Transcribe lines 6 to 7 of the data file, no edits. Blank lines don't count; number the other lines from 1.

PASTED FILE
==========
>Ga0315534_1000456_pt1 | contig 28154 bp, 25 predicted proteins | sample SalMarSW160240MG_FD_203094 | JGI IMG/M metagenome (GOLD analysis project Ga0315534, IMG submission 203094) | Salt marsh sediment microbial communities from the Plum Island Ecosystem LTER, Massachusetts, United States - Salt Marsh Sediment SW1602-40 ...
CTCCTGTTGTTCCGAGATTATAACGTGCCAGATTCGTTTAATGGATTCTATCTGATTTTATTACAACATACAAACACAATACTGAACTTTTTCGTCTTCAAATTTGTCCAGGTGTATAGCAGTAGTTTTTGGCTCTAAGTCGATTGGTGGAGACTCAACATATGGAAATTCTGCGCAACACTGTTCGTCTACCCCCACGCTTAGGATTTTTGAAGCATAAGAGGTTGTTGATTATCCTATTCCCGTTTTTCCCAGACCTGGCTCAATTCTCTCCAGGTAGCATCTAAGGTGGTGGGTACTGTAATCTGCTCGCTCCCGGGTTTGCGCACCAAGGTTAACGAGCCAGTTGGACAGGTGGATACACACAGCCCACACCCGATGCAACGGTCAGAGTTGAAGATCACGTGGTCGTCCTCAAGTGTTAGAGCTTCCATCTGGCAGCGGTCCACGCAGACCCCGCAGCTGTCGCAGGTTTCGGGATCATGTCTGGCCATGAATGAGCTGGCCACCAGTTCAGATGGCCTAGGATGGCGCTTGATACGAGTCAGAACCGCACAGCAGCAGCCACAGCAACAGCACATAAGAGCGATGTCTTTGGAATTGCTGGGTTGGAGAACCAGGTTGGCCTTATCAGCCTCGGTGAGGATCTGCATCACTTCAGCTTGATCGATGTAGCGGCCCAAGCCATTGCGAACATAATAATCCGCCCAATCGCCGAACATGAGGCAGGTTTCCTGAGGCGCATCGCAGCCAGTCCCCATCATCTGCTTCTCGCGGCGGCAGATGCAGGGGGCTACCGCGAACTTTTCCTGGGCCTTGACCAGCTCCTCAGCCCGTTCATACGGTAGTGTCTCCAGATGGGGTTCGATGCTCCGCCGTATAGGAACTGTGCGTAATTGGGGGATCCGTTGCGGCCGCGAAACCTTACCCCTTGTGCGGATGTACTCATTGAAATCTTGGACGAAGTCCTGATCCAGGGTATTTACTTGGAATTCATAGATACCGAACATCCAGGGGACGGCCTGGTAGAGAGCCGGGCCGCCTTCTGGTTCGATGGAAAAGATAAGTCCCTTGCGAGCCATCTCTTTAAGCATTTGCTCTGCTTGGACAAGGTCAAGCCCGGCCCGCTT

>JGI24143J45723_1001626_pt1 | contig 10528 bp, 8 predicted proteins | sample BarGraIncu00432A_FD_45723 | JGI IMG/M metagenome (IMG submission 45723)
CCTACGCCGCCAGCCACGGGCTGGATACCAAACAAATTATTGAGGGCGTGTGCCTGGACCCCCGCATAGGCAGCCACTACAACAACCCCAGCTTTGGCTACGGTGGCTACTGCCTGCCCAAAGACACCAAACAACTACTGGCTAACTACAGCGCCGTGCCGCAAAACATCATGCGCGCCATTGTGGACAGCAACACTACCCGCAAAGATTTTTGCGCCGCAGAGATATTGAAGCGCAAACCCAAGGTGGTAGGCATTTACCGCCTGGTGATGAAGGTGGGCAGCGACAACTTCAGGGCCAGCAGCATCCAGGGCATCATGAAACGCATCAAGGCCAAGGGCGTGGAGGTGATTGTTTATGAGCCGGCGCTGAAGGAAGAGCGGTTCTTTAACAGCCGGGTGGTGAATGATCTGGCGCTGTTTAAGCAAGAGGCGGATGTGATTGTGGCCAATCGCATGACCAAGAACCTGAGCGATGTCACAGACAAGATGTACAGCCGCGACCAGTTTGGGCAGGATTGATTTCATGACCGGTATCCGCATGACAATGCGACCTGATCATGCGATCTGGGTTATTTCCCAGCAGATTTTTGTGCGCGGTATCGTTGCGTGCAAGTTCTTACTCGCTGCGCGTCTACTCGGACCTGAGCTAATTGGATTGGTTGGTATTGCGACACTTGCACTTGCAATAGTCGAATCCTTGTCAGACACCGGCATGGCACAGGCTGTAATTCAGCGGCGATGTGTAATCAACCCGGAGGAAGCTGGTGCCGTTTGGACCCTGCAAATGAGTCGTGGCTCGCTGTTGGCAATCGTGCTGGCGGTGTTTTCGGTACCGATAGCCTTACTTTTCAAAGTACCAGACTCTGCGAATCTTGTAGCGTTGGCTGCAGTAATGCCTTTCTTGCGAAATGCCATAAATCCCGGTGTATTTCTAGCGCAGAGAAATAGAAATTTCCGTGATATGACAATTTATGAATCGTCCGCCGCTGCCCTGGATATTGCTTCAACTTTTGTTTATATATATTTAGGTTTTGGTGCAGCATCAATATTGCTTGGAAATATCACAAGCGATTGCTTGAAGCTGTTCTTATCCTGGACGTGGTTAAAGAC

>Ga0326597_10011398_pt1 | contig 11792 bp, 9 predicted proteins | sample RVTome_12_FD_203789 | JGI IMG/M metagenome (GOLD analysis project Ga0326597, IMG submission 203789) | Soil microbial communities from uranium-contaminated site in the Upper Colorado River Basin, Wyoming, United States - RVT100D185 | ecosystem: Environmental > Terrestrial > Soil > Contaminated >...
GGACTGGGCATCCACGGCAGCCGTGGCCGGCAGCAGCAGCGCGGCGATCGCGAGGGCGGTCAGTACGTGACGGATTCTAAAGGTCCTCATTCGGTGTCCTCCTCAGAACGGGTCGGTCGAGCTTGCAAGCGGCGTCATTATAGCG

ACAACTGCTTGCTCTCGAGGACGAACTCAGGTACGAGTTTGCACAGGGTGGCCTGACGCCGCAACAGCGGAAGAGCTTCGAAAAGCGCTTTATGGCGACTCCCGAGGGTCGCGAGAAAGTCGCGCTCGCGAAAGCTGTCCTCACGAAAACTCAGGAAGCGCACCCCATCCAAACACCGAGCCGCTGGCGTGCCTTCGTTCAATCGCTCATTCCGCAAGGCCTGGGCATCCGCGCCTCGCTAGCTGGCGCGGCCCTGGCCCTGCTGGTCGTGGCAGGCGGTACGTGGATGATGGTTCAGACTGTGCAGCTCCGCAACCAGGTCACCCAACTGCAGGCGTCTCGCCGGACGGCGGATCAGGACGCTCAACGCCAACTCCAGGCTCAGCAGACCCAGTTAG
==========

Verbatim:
GGACTGGGCATCCACGGCAGCCGTGGCCGGCAGCAGCAGCGCGGCGATCGCGAGGGCGGTCAGTACGTGACGGATTCTAAAGGTCCTCATTCGGTGTCCTCCTCAGAACGGGTCGGTCGAGCTTGCAAGCGGCGTCATTATAGCG

ACAACTGCTTGCTCTCGAGGACGAACTCAGGTACGAGTTTGCACAGGGTGGCCTGACGCCGCAACAGCGGAAGAGCTTCGAAAAGCGCTTTATGGCGACTCCCGAGGGTCGCGAGAAAGTCGCGCTCGCGAAAGCTGTCCTCACGAAAACTCAGGAAGCGCACCCCATCCAAACACCGAGCCGCTGGCGTGCCTTCGTTCAATCGCTCATTCCGCAAGGCCTGGGCATCCGCGCCTCGCTAGCTGGCGCGGCCCTGGCCCTGCTGGTCGTGGCAGGCGGTACGTGGATGATGGTTCAGACTGTGCAGCTCCGCAACCAGGTCACCCAACTGCAGGCGTCTCGCCGGACGGCGGATCAGGACGCTCAACGCCAACTCCAGGCTCAGCAGACCCAGTTAG